04 March 2022

The plan for the next stage of Wynyard Quarter

The plan for the next stage of Wynyard Quarter

The vision for the next step in Wynyard Quarter’s transformation is here, and its name is Te Ara Tukutuku. Te Ara Tukutuku is the plan that will guide the evolution of Wynyard Point from its industrial past to a resilient, vibrant, attractive waterfront space that Aucklanders will continue to love, today and into the future.

Created in partnership with mana whenua and through close collaboration with key stakeholders including the Waitemāta Local Board and our Auckland Council-whānau, the plan demonstrates huge change and ambition, both for the landscape of our waterfront and for how we get there.

Taking its lead from the 2020 City Centre Masterplan, the Te Ara Tukutuku Plan sets the scene for the next phase of design and delivery on Wynyard Point – an area located at the northern point of Wynyard Quarter over the coming years. Gifted by mana whenua, Te Ara Tukutuku is a name used for waka (canoe) ramps. It signifies the binding of the land and the sea, between the domains of Tangaroa and Papatūānuku. This is also a key theme from the City Centre Masterplan 2020 - a harbour edge stitch that unites the Te Waitematā (Waitematā Harbour) with the waterfront and the city centre.

Paora Puru, Kaitiaki, Ngāti Te Ata Waiohua, one of the team who worked on the plan says, “Although a long time in the making and not without its challenges, we as individual iwi mana whenua have come together with Eke Panuku to create a foundation document that will see the unique faces of Tāmaki Makaurau embedded into this place so future generations may see themselves reflected back and know that they belong.”

You can read the Te Ara Tukutuku Plan here.

“The Board is very proud of Te Ara Tukutuku.”
— Eke Panuku Chair Paul Majurey

Four key kaupapa (principles) will guide the transformation of Wynyard Point:

  • Te Wakatupu I Ō Tātou Hapori / Growing Our Communities
  • Ā Tātou Whakarite Mō Ngā Wāhi Tū Wātea / Enhancing Our Public Open Space Journey
  • Te Wheako I Te Taha Moana / Celebrating A Waterfront Experience
  • Te Manaakitanga / Building On Our Hosting Legacy

Endorsed by the Eke Panuku Board on 23 February, the plan brings together the collective ambition and planning over the last decade for a thriving Wynyard Quarter. The Plan becomes the updated view of all, and a foundation document for the next stage of regeneration.

For such an important place and reflecting our strengthening partnership with mana whenua, we’ve co-created Te Ara Tukutuku with our mana whenua partners using te ao Māori (the Māori worldview) and preferencing mātauranga Māori (Māori traditional knowledge).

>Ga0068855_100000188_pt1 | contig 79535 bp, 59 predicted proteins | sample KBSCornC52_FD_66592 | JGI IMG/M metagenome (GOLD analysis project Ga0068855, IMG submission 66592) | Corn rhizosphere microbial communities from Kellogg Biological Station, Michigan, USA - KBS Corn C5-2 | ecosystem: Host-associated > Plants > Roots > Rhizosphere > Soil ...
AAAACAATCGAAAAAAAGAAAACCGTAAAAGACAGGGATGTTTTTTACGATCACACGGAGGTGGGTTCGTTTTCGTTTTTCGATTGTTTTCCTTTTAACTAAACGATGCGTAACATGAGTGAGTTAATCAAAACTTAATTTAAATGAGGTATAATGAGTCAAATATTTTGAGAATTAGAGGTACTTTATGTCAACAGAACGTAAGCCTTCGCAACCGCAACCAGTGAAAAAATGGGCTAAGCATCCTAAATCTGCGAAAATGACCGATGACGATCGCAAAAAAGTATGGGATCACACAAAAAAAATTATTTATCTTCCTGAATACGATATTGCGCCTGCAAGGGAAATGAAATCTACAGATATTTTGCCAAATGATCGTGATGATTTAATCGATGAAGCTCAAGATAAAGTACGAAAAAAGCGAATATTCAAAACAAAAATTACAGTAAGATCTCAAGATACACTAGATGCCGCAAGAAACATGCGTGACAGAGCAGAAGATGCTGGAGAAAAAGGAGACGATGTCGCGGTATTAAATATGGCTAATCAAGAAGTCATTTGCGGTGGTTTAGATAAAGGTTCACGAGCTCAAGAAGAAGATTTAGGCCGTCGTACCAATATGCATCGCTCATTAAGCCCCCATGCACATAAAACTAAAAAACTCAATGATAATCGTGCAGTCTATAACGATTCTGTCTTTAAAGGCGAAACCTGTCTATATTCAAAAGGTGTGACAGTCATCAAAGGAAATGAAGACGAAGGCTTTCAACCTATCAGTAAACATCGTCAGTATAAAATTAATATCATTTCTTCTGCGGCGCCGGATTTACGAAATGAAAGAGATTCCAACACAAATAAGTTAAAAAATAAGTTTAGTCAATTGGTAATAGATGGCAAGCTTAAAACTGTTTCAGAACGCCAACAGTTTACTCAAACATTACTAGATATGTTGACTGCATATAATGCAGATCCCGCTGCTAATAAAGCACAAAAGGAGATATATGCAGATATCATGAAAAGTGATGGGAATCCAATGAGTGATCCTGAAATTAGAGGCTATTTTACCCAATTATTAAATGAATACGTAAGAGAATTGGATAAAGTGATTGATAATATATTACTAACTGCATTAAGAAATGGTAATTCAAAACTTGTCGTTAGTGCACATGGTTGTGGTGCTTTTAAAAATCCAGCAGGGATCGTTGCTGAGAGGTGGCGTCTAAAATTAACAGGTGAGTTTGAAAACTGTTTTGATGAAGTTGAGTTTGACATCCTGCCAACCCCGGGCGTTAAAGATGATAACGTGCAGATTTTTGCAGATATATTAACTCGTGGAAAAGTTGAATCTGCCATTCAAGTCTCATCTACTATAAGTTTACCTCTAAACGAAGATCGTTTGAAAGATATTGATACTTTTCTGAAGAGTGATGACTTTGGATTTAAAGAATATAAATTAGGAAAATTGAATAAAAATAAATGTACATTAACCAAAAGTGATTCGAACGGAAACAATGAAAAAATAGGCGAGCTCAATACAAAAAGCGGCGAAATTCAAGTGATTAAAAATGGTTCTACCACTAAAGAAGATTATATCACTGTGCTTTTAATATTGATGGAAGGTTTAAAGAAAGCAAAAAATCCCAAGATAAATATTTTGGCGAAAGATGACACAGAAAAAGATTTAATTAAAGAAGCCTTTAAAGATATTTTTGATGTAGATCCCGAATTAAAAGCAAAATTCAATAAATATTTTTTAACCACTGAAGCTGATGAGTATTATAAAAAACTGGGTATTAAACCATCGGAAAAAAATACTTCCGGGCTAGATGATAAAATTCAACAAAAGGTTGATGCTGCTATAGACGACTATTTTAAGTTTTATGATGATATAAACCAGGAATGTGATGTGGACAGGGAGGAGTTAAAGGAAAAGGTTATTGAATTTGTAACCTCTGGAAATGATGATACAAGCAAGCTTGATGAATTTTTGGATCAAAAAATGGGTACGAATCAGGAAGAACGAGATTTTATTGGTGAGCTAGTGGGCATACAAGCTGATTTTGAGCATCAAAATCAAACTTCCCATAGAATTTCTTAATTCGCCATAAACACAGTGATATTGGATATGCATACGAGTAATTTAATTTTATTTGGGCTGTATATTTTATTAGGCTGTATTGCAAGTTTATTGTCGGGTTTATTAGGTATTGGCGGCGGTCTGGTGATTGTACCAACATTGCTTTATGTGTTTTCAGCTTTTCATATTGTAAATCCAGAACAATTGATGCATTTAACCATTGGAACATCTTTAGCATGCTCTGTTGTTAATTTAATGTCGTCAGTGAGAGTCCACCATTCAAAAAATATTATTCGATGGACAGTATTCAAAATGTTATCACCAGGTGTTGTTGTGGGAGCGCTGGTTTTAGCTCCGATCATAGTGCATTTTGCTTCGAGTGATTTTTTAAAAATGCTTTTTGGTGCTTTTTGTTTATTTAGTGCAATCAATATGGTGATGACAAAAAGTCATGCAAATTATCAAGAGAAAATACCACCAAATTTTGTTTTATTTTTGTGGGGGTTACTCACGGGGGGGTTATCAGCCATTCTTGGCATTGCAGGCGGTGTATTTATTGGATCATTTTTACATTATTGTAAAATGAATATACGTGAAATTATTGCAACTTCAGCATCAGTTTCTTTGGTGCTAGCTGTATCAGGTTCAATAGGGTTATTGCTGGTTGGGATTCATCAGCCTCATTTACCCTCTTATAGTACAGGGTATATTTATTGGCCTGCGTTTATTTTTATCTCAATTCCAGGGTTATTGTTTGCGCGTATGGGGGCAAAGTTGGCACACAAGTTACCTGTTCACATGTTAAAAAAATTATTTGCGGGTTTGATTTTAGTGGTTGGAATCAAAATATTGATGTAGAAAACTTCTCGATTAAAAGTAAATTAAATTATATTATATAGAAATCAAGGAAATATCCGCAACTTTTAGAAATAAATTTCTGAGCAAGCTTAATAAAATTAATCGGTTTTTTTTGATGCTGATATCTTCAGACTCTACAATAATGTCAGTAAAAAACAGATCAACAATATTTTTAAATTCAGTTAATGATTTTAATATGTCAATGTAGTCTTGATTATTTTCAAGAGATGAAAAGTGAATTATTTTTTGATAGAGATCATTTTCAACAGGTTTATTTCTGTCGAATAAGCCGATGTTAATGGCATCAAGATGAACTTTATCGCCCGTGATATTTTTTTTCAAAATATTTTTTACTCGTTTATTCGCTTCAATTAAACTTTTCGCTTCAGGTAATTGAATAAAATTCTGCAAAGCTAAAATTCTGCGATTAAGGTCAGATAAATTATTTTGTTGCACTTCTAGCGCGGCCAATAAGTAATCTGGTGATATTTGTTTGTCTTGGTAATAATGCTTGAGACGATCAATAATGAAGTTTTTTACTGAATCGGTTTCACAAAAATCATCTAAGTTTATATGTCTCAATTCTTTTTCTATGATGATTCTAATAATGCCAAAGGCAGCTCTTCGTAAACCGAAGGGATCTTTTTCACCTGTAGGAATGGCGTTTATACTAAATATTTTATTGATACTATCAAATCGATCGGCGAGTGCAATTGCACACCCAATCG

Eke Panuku Chair Paul Majurey said: “The Board is very proud of Te Ara Tukutuku. This exceptional plan has been created through the successful partnership of the various mana whenua of Tāmaki Makaurau and the Eke Panuku team.

"This intergenerational mahi will guide the transformation of Wynyard Point - into a place where people experience the value of manaakitanga, cherish the moana, watch fleets of waka and boats, feel the grass under their feet and enjoy the spaces and mara hupara (playground) with whānau.”

Wynyard Quarter celebrated its 10th anniversary since development started to get this new precinct ready and open for the 2011 Rugby World Cup. This milestone signified how far we’ve come, but also how far we have to go to fulfil the vision of a thriving, sustainable waterfront neighbourhood.

The future of Wynyard Quarter will include the unveiling of a new waterfront park, along with mixed-use and sustainable development that will sustain the growing community of this waterfront neighbourhood.

Fiona Knox, Priority Location Director – Waterfront, notes the transformation of Wynyard Quarter has been a long journey. “The first vision for the area was crafted in 2005. This plan builds on previous plans and sets us up for the next 15 years of regeneration. We are delighted that we have created a place that is much loved and we look forward to building on our learnings in our design and delivery of the next stage of projects, all with the view and intention of continuing to reconnect people with Te Waitematā and build our collective sense of belonging to Tāmaki Makaurau.”

The next step is the appointment of a design consortium, who will be working with us and mana whenua to design the public realm and open space. The challenge to the design collective is to help design and create a place that is distinctly Tāmaki Makaurau, and recognisably Aotearoa. A place that is resilient to the future, and a place where the people of Tāmaki Makaurau and their visitors always feel welcome.

Once a design team is onboard, we will start working on getting the design ready for public consultation, so that Aucklanders can have their say in the future of the space. We look forward to being able to share more information in the future and getting Aucklanders excited about what this major open space will look and feel like – including the largest city centre park since Victoria Park was opened over 100 years ago.

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